As for the moralist/political projections on a painting like this, well, the word “stupid” comes to mind. The other day I read that the artist who was boycotted was influenced by John Gardner’s, “On Moral Fiction”. I read that in my “Contemporary Literature” class over 30 years ago, and we had to write an essay on it. I think I was the only one who savaged it. I went to the library and looked up what various philosophers had to say on the topic, and they weren’t having any of it. I can’t remember any of my or their arguments, but I think I’ve seen through moralizing and politicizing art ever since as really missing the point, or making a point that’s tangential to the real subject. And that has only gotten worse over time. “What do you think of this Chuck Close painting? I think he sexually harassed women and it should be taken down.”

    That said, insightful and intelligent political analysis that isn’t just going down the bullet point litmus test list can be relevant, but at this point in history I think it’s so distracting that one would be better off not knowing anything about politics or art history at all when looking at a painting. I can imagine looking at this with a child’s eyes, and how much richer an experience that would be than filtering it through foregone conclusions. Ends rant.

    Amazing painting. Thanks.

    Liked by 1 person

    1. Thanks, Eric. It’s always a pleasure to read your insightful comments. To be fair, I wasn’t even sure this painting or style would be your cup of tea. We tend to associate Orientalism with cheap love book covers and kitsch. And if the mass reproductions weren’t enough, the quote marks (“Orientalism”) seem so dismissive of the style as a whole, that I don’t know how many people take it seriously.

      I haven’t read “On Moral Fiction”… the reason I said I thought Ligare and you overlapped in your thinking was because he’s sick of realism and he sees it as narcissism, a constant self-preoccupation. You were saying that you want to invent your own reality instead of depicting it. He, on the other hand, thinks we need ideals, however unattainable. So I can see why you two would differ on the solution, but you still see the same problem.

      When I was reading up about Orientalism I also stumbled upon commentary that viewed it through the lens of gender studies. That was very disappointing, to say the least. Even if these artists had a secret agenda and wanted women to be their sex slaves, I really doubt it was an explicit, articulated desire. So then it turns into psychoanalysis, as if the art historians knew what the Orientalists’ subconscious desired. You’re right, it’s far more rewarding to look at art with the eyes of a child, instead of getting lost in suppositions.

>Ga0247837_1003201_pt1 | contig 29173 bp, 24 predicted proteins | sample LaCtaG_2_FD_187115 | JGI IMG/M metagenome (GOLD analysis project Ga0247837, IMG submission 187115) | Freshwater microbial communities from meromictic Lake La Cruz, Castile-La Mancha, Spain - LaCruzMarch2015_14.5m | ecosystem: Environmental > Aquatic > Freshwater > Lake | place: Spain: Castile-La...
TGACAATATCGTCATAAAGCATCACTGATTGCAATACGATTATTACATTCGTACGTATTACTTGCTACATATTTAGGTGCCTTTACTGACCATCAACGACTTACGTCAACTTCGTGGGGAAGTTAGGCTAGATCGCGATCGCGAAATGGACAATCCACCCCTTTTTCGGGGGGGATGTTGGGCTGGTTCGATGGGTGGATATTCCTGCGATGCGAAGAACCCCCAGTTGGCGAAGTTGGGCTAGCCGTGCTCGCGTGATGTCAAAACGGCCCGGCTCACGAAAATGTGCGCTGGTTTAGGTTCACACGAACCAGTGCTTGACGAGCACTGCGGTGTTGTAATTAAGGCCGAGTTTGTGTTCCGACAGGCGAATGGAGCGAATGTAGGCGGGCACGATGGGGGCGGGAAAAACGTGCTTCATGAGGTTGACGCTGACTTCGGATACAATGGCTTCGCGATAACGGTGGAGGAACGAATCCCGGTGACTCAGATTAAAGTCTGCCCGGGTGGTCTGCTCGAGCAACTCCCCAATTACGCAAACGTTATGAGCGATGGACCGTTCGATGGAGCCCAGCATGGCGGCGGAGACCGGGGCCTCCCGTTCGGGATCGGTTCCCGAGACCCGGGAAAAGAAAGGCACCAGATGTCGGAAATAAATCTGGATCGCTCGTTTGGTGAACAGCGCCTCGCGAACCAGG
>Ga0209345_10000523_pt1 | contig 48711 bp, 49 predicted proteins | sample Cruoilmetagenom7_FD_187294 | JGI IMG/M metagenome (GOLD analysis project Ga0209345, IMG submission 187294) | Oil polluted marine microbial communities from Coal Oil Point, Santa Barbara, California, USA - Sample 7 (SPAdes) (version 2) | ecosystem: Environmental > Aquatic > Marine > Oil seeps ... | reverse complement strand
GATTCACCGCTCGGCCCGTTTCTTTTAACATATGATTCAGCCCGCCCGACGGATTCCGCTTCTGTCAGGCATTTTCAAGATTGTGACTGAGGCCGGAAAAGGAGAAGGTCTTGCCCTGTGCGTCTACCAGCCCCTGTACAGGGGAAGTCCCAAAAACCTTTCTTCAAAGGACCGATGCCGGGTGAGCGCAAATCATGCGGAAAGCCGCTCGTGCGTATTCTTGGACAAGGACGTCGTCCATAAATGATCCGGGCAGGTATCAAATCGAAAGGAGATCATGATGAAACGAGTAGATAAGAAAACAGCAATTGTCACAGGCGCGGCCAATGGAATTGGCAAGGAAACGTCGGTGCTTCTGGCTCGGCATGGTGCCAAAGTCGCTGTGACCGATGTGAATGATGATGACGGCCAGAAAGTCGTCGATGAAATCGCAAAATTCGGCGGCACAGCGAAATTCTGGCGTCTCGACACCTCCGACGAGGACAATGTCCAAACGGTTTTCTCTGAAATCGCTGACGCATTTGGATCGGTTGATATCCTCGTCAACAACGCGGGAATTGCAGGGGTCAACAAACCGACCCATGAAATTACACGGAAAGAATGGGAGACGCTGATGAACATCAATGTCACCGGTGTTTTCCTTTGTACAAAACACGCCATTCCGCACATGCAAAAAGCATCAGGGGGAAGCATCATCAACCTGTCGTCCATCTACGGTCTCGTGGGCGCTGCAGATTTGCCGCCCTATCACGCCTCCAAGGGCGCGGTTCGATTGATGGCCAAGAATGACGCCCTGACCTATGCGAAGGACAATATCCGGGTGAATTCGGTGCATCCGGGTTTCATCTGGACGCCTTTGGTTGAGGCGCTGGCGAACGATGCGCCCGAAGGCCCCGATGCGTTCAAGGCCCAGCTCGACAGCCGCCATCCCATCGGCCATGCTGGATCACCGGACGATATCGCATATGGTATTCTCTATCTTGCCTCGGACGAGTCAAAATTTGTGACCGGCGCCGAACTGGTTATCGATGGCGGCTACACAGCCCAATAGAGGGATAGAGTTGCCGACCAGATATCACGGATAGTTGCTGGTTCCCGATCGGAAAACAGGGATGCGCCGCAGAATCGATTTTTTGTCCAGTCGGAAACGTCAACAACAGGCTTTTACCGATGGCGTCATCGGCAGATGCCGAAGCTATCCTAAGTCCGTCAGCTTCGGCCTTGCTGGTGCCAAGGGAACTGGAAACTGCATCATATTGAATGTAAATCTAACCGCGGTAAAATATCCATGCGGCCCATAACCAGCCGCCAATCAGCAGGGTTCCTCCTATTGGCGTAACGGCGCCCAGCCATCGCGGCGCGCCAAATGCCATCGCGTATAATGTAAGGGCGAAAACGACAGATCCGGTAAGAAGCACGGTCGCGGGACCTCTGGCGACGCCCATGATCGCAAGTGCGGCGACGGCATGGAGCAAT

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      1. ” You were saying that you want to invent your own reality instead of depicting it.” Did I say that? It’s a little different. I think if you are an individual and you think for yourself and have your own perceptions, they will be a bit distinct and idiosyncratic, because everyone is looking out of a different window. In the case of Van Gogh, for instance, he created a new reality in that he managed to make his subjective experience into a visual artifact. So, it’s not inventing a new reality as an objective, but that a successful manifestation of someone’s subjective universe is going to appear different than quotidian reality. But this can be done in so many ways.

        I’m not against realism at all. Lately I’m more against morality. Science is realistic, trying to uncover truths (such as that the Earth revolves around the sun, and not the other way around) that are independent and indifferent to our beliefs. I think that’s very valuable, even essential in terms of grappling with existence.

        A master realist may do some of this same thing. There’s the bending ones mind and wrist to depict something as it is. Ultimately, however, I’m much more interested in someone else’s subjective experience, which if conveyed well, broadens my own.

        A realist landscape tells me about the mountains, clouds, trees and so on. A Van Gogh landscape tells me about the individual’s personal struggles, triumphs, ecstasy, failures, and so on.